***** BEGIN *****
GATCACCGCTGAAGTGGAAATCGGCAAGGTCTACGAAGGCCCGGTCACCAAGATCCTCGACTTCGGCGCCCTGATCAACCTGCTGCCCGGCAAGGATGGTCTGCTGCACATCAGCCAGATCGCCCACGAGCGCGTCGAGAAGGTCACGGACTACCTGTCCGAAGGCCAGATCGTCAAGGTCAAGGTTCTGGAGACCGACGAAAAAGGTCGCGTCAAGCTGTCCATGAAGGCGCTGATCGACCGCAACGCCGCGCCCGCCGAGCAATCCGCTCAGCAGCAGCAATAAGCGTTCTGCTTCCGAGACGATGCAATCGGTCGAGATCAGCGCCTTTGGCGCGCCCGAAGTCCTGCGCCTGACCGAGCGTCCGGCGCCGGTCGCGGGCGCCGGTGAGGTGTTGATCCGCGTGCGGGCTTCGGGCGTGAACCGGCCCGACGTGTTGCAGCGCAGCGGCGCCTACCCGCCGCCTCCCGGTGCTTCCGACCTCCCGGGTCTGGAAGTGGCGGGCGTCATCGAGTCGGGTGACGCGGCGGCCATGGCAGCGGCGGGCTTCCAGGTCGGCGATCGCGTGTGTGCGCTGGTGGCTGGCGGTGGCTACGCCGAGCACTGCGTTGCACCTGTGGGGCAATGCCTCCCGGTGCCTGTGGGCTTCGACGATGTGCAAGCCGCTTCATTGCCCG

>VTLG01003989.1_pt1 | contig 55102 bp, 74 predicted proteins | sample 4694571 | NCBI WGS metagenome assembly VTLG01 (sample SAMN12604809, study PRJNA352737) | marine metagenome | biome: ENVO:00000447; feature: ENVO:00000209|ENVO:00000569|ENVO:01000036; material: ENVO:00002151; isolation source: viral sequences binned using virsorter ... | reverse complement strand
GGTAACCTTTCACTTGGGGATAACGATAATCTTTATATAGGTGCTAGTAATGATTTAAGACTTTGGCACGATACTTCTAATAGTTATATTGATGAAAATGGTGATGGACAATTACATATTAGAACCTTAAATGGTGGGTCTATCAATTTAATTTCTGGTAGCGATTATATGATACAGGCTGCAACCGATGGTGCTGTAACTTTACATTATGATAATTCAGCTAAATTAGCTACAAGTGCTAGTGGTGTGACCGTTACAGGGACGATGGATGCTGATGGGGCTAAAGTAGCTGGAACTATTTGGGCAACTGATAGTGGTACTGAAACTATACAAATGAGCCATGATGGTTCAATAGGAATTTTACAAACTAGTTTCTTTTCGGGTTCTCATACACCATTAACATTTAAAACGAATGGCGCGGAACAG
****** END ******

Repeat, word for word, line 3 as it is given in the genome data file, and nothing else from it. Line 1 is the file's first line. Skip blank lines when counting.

GGTAACCTTTCACTTGGGGATAACGATAATCTTTATATAGGTGCTAGTAATGATTTAAGACTTTGGCACGATACTTCTAATAGTTATATTGATGAAAATGGTGATGGACAATTACATATTAGAACCTTAAATGGTGGGTCTATCAATTTAATTTCTGGTAGCGATTATATGATACAGGCTGCAACCGATGGTGCTGTAACTTTACATTATGATAATTCAGCTAAATTAGCTACAAGTGCTAGTGGTGTGACCGTTACAGGGACGATGGATGCTGATGGGGCTAAAGTAGCTGGAACTATTTGGGCAACTGATAGTGGTACTGAAACTATACAAATGAGCCATGATGGTTCAATAGGAATTTTACAAACTAGTTTCTTTTCGGGTTCTCATACACCATTAACATTTAAAACGAATGGCGCGGAACAG